UPSKILLING AS AN URGENT MISSION

The speed of technological change requires an urgent global upskilling effort.It’s a new world that needs new skills. To many, that is an exciting prospect because it speaks to progress. By upskilling, we mean giving our employees opportunities to gain the knowledge, tools and ability they need to use advanced and ever-changing technologies in the workplace and their daily lives. Upskilling is the process of acquiring new and relevant competencies needed today and in the near future. Common examples of upskilling efforts include digital skills, analytics skills, and organizational transformation skills. Upskilling is the process of acquiring new and relevant competencies needed today and in the near future. Common examples of upskilling efforts include digital skills, analytics skills, and organizational transformation skills.

Not everyone has to learn to code, but many people need to understand and manage artificial intelligence, data analytics, autonomous vehicles and other technologies we can't yet predict — those emerging now and those that will be created in the future. Yet the cost of inaction will be worse. Already, there is a skills mismatch around the world and millions of jobs are going unfilled. It is not possible to recruit enough already-skilled people to do them. The only option is to help members of the existing workforce, those currently excluded, those starting their working lives and those in the next generation gain the knowledge and skills they need — and that society needs them to have — in the digital age. Upskilling is not simply a matter of teaching people how to use a new device. That device may be obsolete by next year.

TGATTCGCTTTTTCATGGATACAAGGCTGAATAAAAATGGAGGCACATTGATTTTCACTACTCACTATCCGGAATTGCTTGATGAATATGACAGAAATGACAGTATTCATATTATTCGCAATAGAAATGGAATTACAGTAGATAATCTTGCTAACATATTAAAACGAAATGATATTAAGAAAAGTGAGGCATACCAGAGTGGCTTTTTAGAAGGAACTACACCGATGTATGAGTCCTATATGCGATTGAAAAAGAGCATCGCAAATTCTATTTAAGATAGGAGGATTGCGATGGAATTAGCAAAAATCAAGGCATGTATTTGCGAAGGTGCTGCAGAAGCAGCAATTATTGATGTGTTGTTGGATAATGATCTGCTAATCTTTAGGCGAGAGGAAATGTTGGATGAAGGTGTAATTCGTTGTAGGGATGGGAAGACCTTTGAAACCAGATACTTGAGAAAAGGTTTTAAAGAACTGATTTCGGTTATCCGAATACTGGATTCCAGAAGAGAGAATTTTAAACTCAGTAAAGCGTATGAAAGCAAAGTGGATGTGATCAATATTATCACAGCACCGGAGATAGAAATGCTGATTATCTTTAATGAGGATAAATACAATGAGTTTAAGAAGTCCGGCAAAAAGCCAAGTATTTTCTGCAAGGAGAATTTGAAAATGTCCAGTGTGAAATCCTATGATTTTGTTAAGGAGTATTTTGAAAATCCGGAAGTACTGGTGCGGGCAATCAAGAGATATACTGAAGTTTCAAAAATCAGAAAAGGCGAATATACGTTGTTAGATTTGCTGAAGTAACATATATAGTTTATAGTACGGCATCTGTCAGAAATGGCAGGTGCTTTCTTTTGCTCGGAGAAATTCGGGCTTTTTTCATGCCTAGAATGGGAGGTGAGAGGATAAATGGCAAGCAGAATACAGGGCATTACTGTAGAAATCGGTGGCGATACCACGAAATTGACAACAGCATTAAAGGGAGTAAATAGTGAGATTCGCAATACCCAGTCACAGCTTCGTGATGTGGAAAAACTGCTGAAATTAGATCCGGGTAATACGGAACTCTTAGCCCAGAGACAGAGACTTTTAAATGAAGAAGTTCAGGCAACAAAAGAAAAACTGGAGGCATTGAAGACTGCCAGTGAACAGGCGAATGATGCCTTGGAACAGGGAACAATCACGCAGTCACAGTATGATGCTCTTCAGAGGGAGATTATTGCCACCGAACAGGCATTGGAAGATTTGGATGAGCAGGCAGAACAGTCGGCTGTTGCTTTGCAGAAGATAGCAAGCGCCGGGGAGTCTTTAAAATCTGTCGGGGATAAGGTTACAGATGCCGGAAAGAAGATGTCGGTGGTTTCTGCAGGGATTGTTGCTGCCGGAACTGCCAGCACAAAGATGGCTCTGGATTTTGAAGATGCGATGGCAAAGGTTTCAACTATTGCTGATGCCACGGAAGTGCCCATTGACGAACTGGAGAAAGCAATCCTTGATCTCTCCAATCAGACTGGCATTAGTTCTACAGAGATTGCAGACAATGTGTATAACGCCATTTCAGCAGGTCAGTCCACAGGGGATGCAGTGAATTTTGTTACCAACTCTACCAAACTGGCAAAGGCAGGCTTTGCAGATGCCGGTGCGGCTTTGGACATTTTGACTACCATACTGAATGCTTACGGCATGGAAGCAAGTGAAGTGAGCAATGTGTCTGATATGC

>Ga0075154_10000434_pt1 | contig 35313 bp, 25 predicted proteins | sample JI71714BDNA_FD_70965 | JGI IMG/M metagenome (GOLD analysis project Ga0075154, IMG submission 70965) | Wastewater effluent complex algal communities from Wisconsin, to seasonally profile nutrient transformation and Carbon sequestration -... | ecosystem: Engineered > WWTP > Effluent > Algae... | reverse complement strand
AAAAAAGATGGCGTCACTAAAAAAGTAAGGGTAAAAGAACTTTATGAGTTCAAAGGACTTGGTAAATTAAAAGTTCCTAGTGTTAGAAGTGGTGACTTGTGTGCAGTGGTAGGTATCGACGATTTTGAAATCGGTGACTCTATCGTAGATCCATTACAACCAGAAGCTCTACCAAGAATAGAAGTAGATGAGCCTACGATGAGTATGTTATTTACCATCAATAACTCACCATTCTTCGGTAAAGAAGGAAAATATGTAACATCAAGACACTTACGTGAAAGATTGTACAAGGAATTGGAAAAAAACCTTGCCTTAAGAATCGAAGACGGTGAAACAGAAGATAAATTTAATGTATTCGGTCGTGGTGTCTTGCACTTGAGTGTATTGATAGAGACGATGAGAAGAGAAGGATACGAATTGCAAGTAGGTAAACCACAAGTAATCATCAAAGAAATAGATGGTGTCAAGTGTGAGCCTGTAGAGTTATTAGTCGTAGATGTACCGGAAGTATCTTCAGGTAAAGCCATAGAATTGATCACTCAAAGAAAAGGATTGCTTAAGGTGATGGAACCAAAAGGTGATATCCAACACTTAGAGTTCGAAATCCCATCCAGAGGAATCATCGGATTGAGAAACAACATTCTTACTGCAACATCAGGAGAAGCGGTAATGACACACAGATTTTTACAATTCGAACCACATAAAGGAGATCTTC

The upskilling experience involves learning how to think, act and thrive in a digital world that is sustainable over time.For example: The growing use of surveillance devices is forcing us to think differently about ethics and governance. Advances in genetic engineering and artificial intelligence are raising questions about the nature of being human. The ‘digital divide’ between rich and poor has led us to consider what constitutes a fair economy. Social fracturing has been exacerbated by digital media, causing us to question the credibility of information. And sooner or later, the pressures of climate change and advances in energy technology and mobility will force us to rethink our approaches to environmental sustainability. 


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